Formerly Chapter 1, here I introduce most (but not all) of the “Hermits of Hermitville” who live in an intentional community on Hawai’is “Big Island.” Chapter narrated by Babe Bump.
Babe Speaks: The Drill in Hermitville
“One… two… no, no, support zir head and neck, please! … three! Lift!”
Tomma was good at playing almost dead. We found zir tall, lanky body sprawled on the
lawn next to a patch of ginger and fragrant maile vines. Zir bright red braids were tangled with leaves and twigs. Ze was so limp it was hard to shift zir to the makeshift stretcher (a repurposed surfboard with straps) let alone carry zir to the designated medical treatment tarp.
“I forget, is Tomma green or what?” Oyster—cleanshaven, boyish, with longish dark hair and dark brown eyes—was our newest resident. He wasn’t quite clear on the concept of triaging injuries during a disaster but then he’d only been with us six years. Give him time.
“C.E.R.T. for dummies,” Aarrf snapped and Oyster looked hurt. Aarrf—wearing their official badge, yellow-green vest, and hat—took Hermitville’s monthly “Community Emergency Response Team” drills very seriously and expected everyone else to do the same.
Joe took pity on Oyster. “No, green is for ‘walking wounded,’” he said. “Red, ze’s red. Immediate. Urgent. Got that?” Joe, a professional fitness trainer, had the best physique in Hermitville. He squatted comfortably beside the surfboard waiting for the rest of the group to get their act together.
Oyster grimaced. He squatted less comfortably. With both hands under the surfboard, he was unable to swat a mosquito which was tormenting him. “Why no red tag then?”
“‘Ze gets it when ze’s on the tarp,” Aarrf muttered impatiently.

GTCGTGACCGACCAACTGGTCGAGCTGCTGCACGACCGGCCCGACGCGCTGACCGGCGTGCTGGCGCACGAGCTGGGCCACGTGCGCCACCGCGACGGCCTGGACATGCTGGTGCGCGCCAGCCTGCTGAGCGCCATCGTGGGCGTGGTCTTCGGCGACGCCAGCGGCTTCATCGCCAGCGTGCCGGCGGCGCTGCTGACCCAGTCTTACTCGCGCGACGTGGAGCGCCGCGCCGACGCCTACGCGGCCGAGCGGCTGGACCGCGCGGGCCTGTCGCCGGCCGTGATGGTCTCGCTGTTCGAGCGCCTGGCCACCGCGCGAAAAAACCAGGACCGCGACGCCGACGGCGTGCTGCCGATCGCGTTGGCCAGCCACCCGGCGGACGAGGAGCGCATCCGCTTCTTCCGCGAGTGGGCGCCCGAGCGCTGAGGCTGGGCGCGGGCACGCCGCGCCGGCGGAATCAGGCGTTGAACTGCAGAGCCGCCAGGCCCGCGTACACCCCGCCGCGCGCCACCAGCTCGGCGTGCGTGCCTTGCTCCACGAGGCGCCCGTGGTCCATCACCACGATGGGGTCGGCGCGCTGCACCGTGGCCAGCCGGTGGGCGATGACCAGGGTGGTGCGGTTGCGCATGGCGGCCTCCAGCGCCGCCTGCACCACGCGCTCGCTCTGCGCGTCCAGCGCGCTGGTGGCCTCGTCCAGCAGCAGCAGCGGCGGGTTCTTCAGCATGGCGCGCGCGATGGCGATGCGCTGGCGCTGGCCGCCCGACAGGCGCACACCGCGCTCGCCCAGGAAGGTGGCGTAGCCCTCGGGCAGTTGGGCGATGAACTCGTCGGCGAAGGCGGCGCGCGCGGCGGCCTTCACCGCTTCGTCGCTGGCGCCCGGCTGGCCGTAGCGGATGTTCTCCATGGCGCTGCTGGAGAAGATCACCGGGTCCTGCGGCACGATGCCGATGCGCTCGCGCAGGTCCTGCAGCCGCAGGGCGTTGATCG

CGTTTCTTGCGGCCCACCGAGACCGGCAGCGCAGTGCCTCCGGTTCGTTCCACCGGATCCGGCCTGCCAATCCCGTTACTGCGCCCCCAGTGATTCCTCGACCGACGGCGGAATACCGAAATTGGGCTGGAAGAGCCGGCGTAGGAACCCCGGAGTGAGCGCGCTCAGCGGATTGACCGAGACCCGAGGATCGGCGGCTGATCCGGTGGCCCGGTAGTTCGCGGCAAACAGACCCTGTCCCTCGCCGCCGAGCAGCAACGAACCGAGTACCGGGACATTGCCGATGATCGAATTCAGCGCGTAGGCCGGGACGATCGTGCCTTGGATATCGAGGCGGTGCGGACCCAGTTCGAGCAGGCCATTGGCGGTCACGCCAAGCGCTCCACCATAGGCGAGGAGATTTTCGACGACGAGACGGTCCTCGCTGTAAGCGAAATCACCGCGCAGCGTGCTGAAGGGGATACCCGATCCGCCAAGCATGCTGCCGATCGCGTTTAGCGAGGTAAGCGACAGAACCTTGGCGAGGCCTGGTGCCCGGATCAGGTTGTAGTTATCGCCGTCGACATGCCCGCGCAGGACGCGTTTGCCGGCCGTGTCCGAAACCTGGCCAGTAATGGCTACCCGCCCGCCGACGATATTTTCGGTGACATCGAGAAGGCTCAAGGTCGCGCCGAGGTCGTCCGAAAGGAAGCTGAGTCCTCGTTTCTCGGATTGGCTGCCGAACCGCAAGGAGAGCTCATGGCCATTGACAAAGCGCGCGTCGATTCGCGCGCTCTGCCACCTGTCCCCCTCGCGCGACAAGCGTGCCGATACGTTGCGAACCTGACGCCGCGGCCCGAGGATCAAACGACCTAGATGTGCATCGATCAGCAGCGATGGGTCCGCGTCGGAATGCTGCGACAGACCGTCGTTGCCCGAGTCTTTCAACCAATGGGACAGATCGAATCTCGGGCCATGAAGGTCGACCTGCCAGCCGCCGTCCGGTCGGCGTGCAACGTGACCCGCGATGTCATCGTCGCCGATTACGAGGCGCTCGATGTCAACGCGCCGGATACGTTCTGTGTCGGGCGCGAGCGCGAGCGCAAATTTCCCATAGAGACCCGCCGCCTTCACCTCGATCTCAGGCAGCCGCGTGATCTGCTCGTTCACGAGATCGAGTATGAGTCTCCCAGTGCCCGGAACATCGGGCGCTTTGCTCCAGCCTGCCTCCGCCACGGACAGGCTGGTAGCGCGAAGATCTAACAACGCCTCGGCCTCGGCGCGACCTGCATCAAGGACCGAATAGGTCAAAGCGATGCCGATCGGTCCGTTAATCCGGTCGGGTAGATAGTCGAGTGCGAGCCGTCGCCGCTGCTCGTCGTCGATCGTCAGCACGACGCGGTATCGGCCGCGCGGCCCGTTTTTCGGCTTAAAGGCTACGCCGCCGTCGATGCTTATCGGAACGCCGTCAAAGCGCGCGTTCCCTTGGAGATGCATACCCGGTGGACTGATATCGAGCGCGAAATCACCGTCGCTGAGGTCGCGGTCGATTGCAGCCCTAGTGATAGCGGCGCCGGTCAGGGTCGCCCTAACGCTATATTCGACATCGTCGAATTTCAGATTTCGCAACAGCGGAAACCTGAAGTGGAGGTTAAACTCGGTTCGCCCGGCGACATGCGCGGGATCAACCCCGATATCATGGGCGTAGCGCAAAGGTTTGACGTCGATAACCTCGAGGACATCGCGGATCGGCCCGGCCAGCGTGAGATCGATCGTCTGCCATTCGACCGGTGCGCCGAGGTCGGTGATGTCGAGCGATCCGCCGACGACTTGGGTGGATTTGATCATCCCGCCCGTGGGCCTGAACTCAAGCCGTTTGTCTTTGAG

“Guys, my bindi is slipping!” Glysandra cried, as she clutched at her share of the
surfboard. She’s a thin, sharp-featured brunette loaded down with beads, bracelets, flowing scarves, and other “tantric” finery. Her rationale? “What if I’m teaching a class when it happens?” “It” being an earthquake, lava flow, hurricane, flood, geothermal plant meltdown, mosquito bite, whatevah!
Frank, at the other end of the surfboard, rolled his deep blue eyes. The limp body on the surfboard snickered.
I leaned over Tomma, “Ssh! You! You’re supposed to be…”
“…Unconscious, with a fractured umbilicus. Yeah, yeah, I know. But I can still feel my kundalini!” Ze wriggled suggestively on the surfboard. Zir bare midriff was tanned and toned. Glysandra gave zir a peevish look as we all hoisted Tomma aloft and carried zir to our mock triage station.
We set Tomma gently down on the red tarp under a canopy in the permaculture orchard. Glysandra peeled the bindi off her forehead and stuck it onto red plastic armband we tied onto Tomma’s wrist. “There. That’s for your kundalini,” she said, with jangling bracelets and barely concealed irritation.